Sunday, October 9, 2011

Educators Love Research!

One of the major buzzwords in education is "research-based" (okay, buzzphrases); you can't swing a dead cat without smashing it into a promotional flyer for a school system touting research-based practices. Here's the thing: although research has its place in education, certainly, it doesn't always hit the mark (i.e., research that says larger class sizes don't matter. That researcher has never been in a 45-student biology lab.). Much of the recent research has been focused on "what works" or "best practices," but turns out that not all of this research is actually practical.


"Undoubtedly, “what works” efforts deserve much applause and appreciation, but, unfortunately, they hold only limited value for educators, for two reasons. First, while researchers are pursuing what works in general, what matters to practitioners is what works in their particular setting. Educators know that a program deemed effective by researchers will not necessarily work or may have a rather different impact in their own schools...Knowing that an intervention works (or not) only tells us that the overall average effect of the intervention in all schools where it is implemented is expected to be positive (or zero). It does not tell educators in a school district whether the intervention will work (or not) or how well it will work in their schools or classrooms."

So research is done on a grand scale but doesn't really give a good answer about whether or not it will translate into a classroom or a district,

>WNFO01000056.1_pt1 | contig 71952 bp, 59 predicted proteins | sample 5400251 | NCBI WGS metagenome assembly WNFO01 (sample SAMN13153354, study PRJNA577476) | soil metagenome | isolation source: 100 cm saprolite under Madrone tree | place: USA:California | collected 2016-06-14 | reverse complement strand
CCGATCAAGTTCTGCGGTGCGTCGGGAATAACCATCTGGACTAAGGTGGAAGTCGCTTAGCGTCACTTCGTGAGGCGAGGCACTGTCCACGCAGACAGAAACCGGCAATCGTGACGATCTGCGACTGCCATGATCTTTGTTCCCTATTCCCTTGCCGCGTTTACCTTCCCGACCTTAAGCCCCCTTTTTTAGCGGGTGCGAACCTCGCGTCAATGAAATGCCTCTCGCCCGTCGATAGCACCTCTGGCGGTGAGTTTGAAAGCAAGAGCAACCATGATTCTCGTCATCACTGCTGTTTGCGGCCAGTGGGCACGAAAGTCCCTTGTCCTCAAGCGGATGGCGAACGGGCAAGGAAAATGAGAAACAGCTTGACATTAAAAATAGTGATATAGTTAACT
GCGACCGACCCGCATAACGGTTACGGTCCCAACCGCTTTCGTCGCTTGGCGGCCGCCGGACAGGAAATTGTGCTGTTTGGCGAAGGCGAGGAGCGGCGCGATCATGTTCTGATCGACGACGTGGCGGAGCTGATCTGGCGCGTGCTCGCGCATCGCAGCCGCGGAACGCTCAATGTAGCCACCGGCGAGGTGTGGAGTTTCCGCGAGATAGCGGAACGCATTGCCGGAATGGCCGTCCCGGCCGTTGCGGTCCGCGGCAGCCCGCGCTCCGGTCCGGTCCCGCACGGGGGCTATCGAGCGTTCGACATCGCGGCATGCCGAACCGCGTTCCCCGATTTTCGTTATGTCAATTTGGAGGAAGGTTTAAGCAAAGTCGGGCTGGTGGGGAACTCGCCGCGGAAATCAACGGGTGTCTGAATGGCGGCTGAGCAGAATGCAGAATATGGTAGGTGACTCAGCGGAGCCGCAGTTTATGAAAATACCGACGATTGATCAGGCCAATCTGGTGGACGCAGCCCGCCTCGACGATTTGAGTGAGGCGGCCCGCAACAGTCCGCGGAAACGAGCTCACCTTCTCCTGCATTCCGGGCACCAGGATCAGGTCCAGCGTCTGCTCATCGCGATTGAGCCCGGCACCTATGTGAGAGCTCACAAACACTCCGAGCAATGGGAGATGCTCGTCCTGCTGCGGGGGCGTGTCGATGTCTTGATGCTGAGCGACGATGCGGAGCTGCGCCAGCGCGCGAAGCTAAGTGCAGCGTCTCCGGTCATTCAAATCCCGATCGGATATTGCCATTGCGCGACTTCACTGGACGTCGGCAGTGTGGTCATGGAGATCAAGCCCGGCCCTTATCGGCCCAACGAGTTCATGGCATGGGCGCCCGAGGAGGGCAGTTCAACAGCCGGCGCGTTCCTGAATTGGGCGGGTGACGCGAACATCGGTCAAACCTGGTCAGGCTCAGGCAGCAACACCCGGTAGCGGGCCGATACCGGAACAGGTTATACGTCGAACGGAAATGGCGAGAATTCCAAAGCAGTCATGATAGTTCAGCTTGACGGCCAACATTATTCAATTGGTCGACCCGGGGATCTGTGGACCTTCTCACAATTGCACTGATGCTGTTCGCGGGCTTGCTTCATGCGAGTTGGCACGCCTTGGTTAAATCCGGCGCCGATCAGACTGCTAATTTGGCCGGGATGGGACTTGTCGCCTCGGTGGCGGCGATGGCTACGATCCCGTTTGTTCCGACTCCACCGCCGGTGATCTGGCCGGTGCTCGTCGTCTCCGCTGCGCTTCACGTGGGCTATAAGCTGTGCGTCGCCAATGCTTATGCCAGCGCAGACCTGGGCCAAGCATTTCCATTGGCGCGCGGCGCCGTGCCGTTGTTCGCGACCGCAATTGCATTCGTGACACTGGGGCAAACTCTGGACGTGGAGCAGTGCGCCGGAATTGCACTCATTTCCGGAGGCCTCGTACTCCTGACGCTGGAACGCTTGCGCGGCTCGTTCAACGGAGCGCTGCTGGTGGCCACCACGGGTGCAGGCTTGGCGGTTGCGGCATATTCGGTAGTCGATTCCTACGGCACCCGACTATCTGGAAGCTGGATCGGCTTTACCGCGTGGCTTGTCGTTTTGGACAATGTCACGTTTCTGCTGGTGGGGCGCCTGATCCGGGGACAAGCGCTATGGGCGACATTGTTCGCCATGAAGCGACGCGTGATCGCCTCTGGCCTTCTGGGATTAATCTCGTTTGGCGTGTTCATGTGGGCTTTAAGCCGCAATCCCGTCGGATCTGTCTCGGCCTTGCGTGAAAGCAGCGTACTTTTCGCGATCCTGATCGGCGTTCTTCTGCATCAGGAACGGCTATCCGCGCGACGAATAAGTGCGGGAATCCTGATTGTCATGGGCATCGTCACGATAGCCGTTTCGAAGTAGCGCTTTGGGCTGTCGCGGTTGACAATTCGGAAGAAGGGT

"The second problem of the “what works” research is that it says little about how an intervention should be implemented once it is found to be effective."

The second is probably the most frustrating to teachers; an administrator decides that something looks good and mandates that All Schools Shall Implement The New Program. Problem is, training is absent or inadequate, some programs are pointless from the beginning and educators know it, thus not buying in and dooming the program to fail and most initiatives are inadequately funded.

Both of these problems are generally glossed over and "research-based" practices are implemented daily in schools. This is not to condemn all research in education but rather to caution parents and schools to look more closely before adopting wholesale something that is "research-based." Sometimes something works because it does; the same thing may not work for the next group of students, and good teachers adapt. They don't need a mandate!

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